When she was 14, Suhaila supported herself and her mother financially, teaching belly dance in cities across the United States and Canada on the weekends. At this time, too, she traveled to the Middle East, where she observed dance steps that became part of the Jamila Salimpour Format. The two also filmed instructional videos—a rarity at the time—including an archive of Jamila’s Format, and three belly dance choreographies taught in Suhaila’s own format.
New Music, New Possibilities
Then, in 1978, music for belly dance changed. And music is at the heart of belly dance… so the dance had to change.
The music that had been played in Middle Eastern nightclubs in the United States until that point had been mostly simple folk songs that even casual musicians could play. And the bands were hardly ever more than ten musicians. Dancers could improvise to this music without much preparation, because it lacked sudden changes in rhythm and tempo.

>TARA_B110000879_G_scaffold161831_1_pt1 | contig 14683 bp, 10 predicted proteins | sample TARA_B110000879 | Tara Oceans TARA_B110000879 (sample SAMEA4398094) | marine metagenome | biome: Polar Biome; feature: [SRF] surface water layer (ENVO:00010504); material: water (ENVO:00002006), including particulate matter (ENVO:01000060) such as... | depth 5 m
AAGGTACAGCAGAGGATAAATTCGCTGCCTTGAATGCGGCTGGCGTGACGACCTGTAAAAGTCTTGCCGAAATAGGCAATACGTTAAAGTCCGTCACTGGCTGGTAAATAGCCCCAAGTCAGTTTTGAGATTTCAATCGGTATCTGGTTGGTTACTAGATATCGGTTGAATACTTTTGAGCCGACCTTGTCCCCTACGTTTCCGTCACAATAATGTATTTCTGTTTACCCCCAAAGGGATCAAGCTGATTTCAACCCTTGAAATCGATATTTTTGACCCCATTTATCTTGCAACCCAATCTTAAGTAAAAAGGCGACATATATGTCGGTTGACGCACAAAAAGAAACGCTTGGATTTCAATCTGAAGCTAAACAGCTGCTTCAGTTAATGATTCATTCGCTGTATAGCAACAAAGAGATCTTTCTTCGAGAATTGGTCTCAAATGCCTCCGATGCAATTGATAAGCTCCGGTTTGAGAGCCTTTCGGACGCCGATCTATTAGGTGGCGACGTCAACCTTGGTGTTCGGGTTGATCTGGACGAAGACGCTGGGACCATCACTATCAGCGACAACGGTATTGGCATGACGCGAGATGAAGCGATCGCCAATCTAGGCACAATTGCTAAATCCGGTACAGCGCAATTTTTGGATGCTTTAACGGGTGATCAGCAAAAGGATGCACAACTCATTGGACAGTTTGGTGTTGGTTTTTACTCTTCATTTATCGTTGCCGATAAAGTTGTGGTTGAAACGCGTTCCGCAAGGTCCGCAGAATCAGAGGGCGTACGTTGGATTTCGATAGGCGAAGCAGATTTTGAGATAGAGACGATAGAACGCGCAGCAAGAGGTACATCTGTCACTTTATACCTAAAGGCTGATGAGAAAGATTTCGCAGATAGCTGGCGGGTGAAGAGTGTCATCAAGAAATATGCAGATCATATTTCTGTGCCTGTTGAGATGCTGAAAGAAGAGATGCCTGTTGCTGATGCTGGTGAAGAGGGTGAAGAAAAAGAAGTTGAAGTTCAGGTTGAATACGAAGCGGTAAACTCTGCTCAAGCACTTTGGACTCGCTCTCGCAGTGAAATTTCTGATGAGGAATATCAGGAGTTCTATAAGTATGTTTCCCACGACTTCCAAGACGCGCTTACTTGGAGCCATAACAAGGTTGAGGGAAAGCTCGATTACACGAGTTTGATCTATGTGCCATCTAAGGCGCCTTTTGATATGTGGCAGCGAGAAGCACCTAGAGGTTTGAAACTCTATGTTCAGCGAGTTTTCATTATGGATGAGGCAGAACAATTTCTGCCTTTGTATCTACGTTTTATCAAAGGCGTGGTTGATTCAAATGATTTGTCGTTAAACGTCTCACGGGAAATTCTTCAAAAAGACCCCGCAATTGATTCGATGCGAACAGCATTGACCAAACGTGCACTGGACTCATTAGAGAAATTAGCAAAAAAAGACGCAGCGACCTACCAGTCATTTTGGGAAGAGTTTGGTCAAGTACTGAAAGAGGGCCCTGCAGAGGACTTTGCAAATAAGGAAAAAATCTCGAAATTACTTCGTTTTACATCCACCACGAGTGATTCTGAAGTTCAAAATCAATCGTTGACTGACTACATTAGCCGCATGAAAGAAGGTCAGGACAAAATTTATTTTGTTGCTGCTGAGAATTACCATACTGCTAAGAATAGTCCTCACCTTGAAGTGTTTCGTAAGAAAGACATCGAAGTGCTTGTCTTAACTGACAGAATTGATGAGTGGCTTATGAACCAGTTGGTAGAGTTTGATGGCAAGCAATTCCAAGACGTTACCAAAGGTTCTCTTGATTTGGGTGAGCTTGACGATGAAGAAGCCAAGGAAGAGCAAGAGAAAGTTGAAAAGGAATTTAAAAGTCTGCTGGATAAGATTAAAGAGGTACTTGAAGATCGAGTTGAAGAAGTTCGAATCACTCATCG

But the new recordings coming out of the Middle East were composed specifically for the superstar belly dancers in the region, like Nadia Gamal and Nagua Fouad. As Suhaila listened to these complex, sophisticated pieces—which featured large ensembles of sometimes over 50 musicians—she imagined countless choreographic possibilities. But she could not yet physically do what the “dancer in her head” could.
She knew she had to change how she danced.
Around the same time, in the early 1980s, Suhaila saw a performance by an Oakland Boogaloo dance troupe: The Gentlemen of Production, which included Walter “Sundance” Freeman, who later went on to be a tap dancer in the worldwide hit show Riverdance. Captivated by their muscular precision, fluid waves, and sharp musicality, Suhaila insisted on working with Walter on integrating these qualities into her own belly dancing. The two became lifelong friends.
The movement innovations that emerged from this collaboration became the hard contraction movements commonly referred to as “pops and locks,” such as rib cage locks and hip squares, which are now considered essential belly dance technique.
Innovating Belly Dance Choreography
Suhaila knew that she had to approach her movement differently from her mother’s generation. Inspired by her dance teachers in other forms, she explored belly dance muscularly. By knowing and understanding which muscles drive particular movements, she wildly expanded her choreographic choices and versatility.